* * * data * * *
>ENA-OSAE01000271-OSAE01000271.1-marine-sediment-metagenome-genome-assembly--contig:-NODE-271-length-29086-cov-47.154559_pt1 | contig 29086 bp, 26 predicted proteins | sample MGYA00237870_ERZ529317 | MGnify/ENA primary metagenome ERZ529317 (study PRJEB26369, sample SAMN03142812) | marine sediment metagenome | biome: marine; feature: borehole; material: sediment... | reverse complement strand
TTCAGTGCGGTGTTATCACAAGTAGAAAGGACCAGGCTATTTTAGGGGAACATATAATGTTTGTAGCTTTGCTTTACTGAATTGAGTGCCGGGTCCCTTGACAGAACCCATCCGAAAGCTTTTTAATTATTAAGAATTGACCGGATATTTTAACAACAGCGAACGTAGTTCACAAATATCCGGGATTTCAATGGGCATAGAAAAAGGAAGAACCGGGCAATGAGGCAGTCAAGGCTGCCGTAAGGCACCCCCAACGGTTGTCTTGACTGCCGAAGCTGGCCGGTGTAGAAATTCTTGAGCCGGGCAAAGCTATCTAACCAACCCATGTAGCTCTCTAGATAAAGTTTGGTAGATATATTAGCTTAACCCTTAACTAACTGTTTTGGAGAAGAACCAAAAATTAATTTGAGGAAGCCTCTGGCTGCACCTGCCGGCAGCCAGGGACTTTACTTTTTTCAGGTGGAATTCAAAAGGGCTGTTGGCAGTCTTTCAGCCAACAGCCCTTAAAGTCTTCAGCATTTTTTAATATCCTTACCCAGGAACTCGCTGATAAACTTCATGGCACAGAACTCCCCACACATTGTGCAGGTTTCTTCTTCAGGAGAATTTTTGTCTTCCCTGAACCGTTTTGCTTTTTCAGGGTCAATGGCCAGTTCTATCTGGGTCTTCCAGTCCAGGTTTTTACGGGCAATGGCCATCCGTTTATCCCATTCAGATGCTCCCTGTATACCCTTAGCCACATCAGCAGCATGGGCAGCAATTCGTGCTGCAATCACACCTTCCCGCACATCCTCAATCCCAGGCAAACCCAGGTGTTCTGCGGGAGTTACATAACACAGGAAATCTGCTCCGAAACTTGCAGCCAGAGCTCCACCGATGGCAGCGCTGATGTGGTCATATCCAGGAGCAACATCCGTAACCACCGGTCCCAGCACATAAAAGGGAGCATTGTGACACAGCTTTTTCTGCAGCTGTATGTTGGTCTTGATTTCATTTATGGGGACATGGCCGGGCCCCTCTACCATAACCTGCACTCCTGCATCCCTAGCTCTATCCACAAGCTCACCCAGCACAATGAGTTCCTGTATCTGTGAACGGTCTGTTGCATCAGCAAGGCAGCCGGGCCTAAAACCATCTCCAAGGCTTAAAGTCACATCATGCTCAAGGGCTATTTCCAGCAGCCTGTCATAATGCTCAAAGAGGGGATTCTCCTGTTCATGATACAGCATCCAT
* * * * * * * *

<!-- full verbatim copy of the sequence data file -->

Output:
>ENA-OSAE01000271-OSAE01000271.1-marine-sediment-metagenome-genome-assembly--contig:-NODE-271-length-29086-cov-47.154559_pt1 | contig 29086 bp, 26 predicted proteins | sample MGYA00237870_ERZ529317 | MGnify/ENA primary metagenome ERZ529317 (study PRJEB26369, sample SAMN03142812) | marine sediment metagenome | biome: marine; feature: borehole; material: sediment... | reverse complement strand
TTCAGTGCGGTGTTATCACAAGTAGAAAGGACCAGGCTATTTTAGGGGAACATATAATGTTTGTAGCTTTGCTTTACTGAATTGAGTGCCGGGTCCCTTGACAGAACCCATCCGAAAGCTTTTTAATTATTAAGAATTGACCGGATATTTTAACAACAGCGAACGTAGTTCACAAATATCCGGGATTTCAATGGGCATAGAAAAAGGAAGAACCGGGCAATGAGGCAGTCAAGGCTGCCGTAAGGCACCCCCAACGGTTGTCTTGACTGCCGAAGCTGGCCGGTGTAGAAATTCTTGAGCCGGGCAAAGCTATCTAACCAACCCATGTAGCTCTCTAGATAAAGTTTGGTAGATATATTAGCTTAACCCTTAACTAACTGTTTTGGAGAAGAACCAAAAATTAATTTGAGGAAGCCTCTGGCTGCACCTGCCGGCAGCCAGGGACTTTACTTTTTTCAGGTGGAATTCAAAAGGGCTGTTGGCAGTCTTTCAGCCAACAGCCCTTAAAGTCTTCAGCATTTTTTAATATCCTTACCCAGGAACTCGCTGATAAACTTCATGGCACAGAACTCCCCACACATTGTGCAGGTTTCTTCTTCAGGAGAATTTTTGTCTTCCCTGAACCGTTTTGCTTTTTCAGGGTCAATGGCCAGTTCTATCTGGGTCTTCCAGTCCAGGTTTTTACGGGCAATGGCCATCCGTTTATCCCATTCAGATGCTCCCTGTATACCCTTAGCCACATCAGCAGCATGGGCAGCAATTCGTGCTGCAATCACACCTTCCCGCACATCCTCAATCCCAGGCAAACCCAGGTGTTCTGCGGGAGTTACATAACACAGGAAATCTGCTCCGAAACTTGCAGCCAGAGCTCCACCGATGGCAGCGCTGATGTGGTCATATCCAGGAGCAACATCCGTAACCACCGGTCCCAGCACATAAAAGGGAGCATTGTGACACAGCTTTTTCTGCAGCTGTATGTTGGTCTTGATTTCATTTATGGGGACATGGCCGGGCCCCTCTACCATAACCTGCACTCCTGCATCCCTAGCTCTATCCACAAGCTCACCCAGCACAATGAGTTCCTGTATCTGTGAACGGTCTGTTGCATCAGCAAGGCAGCCGGGCCTAAAACCATCTCCAAGGCTTAAAGTCACATCATGCTCAAGGGCTATTTCCAGCAGCCTGTCATAATGCTCAAAGAGGGGATTCTCCTGTTCATGATACAGCATCCAT